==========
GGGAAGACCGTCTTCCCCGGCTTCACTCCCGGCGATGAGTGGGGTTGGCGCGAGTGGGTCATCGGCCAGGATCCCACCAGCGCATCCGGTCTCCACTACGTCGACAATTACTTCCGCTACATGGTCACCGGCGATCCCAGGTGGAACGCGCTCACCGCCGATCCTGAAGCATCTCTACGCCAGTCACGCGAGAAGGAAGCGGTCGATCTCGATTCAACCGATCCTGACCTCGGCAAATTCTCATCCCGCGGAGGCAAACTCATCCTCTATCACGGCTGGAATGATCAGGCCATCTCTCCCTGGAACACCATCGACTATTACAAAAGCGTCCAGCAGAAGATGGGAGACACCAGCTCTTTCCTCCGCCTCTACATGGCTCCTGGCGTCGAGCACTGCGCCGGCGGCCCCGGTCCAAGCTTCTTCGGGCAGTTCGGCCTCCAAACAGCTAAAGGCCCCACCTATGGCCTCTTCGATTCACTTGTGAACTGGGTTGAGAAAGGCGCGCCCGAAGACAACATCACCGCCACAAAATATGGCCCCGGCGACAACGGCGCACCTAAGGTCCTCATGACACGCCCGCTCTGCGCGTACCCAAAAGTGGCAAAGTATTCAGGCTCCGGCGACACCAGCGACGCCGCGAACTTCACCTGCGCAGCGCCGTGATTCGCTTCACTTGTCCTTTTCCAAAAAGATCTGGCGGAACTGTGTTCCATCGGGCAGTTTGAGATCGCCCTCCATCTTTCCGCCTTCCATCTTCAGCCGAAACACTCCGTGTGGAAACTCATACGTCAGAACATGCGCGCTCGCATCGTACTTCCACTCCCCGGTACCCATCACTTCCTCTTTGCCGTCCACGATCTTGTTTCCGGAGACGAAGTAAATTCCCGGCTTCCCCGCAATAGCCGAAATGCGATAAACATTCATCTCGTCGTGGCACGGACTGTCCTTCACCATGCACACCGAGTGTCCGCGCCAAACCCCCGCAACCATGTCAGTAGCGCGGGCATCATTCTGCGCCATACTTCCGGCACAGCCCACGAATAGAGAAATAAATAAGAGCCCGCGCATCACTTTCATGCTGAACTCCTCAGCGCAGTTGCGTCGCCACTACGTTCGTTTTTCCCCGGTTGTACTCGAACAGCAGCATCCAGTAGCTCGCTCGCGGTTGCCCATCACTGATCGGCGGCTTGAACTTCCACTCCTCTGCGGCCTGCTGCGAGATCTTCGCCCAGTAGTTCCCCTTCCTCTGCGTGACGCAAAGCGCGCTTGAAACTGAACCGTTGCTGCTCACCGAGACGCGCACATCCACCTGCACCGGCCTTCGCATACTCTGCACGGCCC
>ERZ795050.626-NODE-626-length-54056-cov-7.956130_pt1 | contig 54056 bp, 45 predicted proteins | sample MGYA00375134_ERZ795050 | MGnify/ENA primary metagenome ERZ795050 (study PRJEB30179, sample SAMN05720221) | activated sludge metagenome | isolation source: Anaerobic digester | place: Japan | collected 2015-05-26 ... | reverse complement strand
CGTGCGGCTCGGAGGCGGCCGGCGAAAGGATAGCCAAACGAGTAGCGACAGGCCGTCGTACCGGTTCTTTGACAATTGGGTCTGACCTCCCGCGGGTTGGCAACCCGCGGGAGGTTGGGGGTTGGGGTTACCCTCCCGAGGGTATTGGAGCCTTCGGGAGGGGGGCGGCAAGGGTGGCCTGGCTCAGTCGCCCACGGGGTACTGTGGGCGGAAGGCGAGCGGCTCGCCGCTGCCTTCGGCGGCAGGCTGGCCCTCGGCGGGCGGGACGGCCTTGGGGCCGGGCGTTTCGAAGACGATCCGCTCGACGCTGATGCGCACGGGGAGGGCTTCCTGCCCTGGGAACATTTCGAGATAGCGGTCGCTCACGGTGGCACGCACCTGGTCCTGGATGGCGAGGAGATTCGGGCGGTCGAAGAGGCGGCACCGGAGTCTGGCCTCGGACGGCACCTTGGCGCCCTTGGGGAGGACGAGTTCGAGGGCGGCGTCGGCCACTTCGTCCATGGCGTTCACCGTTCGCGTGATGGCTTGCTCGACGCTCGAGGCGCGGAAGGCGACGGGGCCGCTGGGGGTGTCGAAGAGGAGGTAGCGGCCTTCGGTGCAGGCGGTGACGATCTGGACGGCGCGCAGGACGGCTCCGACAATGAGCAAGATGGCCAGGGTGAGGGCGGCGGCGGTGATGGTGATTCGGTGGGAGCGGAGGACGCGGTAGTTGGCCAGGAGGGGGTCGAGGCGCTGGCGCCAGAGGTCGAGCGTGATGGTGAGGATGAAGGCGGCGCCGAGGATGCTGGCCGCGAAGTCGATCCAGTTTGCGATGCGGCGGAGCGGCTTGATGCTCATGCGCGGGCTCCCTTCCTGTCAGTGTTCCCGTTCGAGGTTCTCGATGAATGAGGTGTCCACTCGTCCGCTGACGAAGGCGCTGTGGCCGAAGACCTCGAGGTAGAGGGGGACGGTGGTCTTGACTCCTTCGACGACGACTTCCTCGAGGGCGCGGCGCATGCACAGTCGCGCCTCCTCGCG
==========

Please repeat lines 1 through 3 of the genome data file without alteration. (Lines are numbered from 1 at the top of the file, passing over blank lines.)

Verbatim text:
GGGAAGACCGTCTTCCCCGGCTTCACTCCCGGCGATGAGTGGGGTTGGCGCGAGTGGGTCATCGGCCAGGATCCCACCAGCGCATCCGGTCTCCACTACGTCGACAATTACTTCCGCTACATGGTCACCGGCGATCCCAGGTGGAACGCGCTCACCGCCGATCCTGAAGCATCTCTACGCCAGTCACGCGAGAAGGAAGCGGTCGATCTCGATTCAACCGATCCTGACCTCGGCAAATTCTCATCCCGCGGAGGCAAACTCATCCTCTATCACGGCTGGAATGATCAGGCCATCTCTCCCTGGAACACCATCGACTATTACAAAAGCGTCCAGCAGAAGATGGGAGACACCAGCTCTTTCCTCCGCCTCTACATGGCTCCTGGCGTCGAGCACTGCGCCGGCGGCCCCGGTCCAAGCTTCTTCGGGCAGTTCGGCCTCCAAACAGCTAAAGGCCCCACCTATGGCCTCTTCGATTCACTTGTGAACTGGGTTGAGAAAGGCGCGCCCGAAGACAACATCACCGCCACAAAATATGGCCCCGGCGACAACGGCGCACCTAAGGTCCTCATGACACGCCCGCTCTGCGCGTACCCAAAAGTGGCAAAGTATTCAGGCTCCGGCGACACCAGCGACGCCGCGAACTTCACCTGCGCAGCGCCGTGATTCGCTTCACTTGTCCTTTTCCAAAAAGATCTGGCGGAACTGTGTTCCATCGGGCAGTTTGAGATCGCCCTCCATCTTTCCGCCTTCCATCTTCAGCCGAAACACTCCGTGTGGAAACTCATACGTCAGAACATGCGCGCTCGCATCGTACTTCCACTCCCCGGTACCCATCACTTCCTCTTTGCCGTCCACGATCTTGTTTCCGGAGACGAAGTAAATTCCCGGCTTCCCCGCAATAGCCGAAATGCGATAAACATTCATCTCGTCGTGGCACGGACTGTCCTTCACCATGCACACCGAGTGTCCGCGCCAAACCCCCGCAACCATGTCAGTAGCGCGGGCATCATTCTGCGCCATACTTCCGGCACAGCCCACGAATAGAGAAATAAATAAGAGCCCGCGCATCACTTTCATGCTGAACTCCTCAGCGCAGTTGCGTCGCCACTACGTTCGTTTTTCCCCGGTTGTACTCGAACAGCAGCATCCAGTAGCTCGCTCGCGGTTGCCCATCACTGATCGGCGGCTTGAACTTCCACTCCTCTGCGGCCTGCTGCGAGATCTTCGCCCAGTAGTTCCCCTTCCTCTGCGTGACGCAAAGCGCGCTTGAAACTGAACCGTTGCTGCTCACCGAGACGCGCACATCCACCTGCACCGGCCTTCGCATACTCTGCACGGCCC
>ERZ795050.626-NODE-626-length-54056-cov-7.956130_pt1 | contig 54056 bp, 45 predicted proteins | sample MGYA00375134_ERZ795050 | MGnify/ENA primary metagenome ERZ795050 (study PRJEB30179, sample SAMN05720221) | activated sludge metagenome | isolation source: Anaerobic digester | place: Japan | collected 2015-05-26 ... | reverse complement strand
CGTGCGGCTCGGAGGCGGCCGGCGAAAGGATAGCCAAACGAGTAGCGACAGGCCGTCGTACCGGTTCTTTGACAATTGGGTCTGACCTCCCGCGGGTTGGCAACCCGCGGGAGGTTGGGGGTTGGGGTTACCCTCCCGAGGGTATTGGAGCCTTCGGGAGGGGGGCGGCAAGGGTGGCCTGGCTCAGTCGCCCACGGGGTACTGTGGGCGGAAGGCGAGCGGCTCGCCGCTGCCTTCGGCGGCAGGCTGGCCCTCGGCGGGCGGGACGGCCTTGGGGCCGGGCGTTTCGAAGACGATCCGCTCGACGCTGATGCGCACGGGGAGGGCTTCCTGCCCTGGGAACATTTCGAGATAGCGGTCGCTCACGGTGGCACGCACCTGGTCCTGGATGGCGAGGAGATTCGGGCGGTCGAAGAGGCGGCACCGGAGTCTGGCCTCGGACGGCACCTTGGCGCCCTTGGGGAGGACGAGTTCGAGGGCGGCGTCGGCCACTTCGTCCATGGCGTTCACCGTTCGCGTGATGGCTTGCTCGACGCTCGAGGCGCGGAAGGCGACGGGGCCGCTGGGGGTGTCGAAGAGGAGGTAGCGGCCTTCGGTGCAGGCGGTGACGATCTGGACGGCGCGCAGGACGGCTCCGACAATGAGCAAGATGGCCAGGGTGAGGGCGGCGGCGGTGATGGTGATTCGGTGGGAGCGGAGGACGCGGTAGTTGGCCAGGAGGGGGTCGAGGCGCTGGCGCCAGAGGTCGAGCGTGATGGTGAGGATGAAGGCGGCGCCGAGGATGCTGGCCGCGAAGTCGATCCAGTTTGCGATGCGGCGGAGCGGCTTGATGCTCATGCGCGGGCTCCCTTCCTGTCAGTGTTCCCGTTCGAGGTTCTCGATGAATGAGGTGTCCACTCGTCCGCTGACGAAGGCGCTGTGGCCGAAGACCTCGAGGTAGAGGGGGACGGTGGTCTTGACTCCTTCGACGACGACTTCCTCGAGGGCGCGGCGCATGCACAGTCGCGCCTCCTCGCG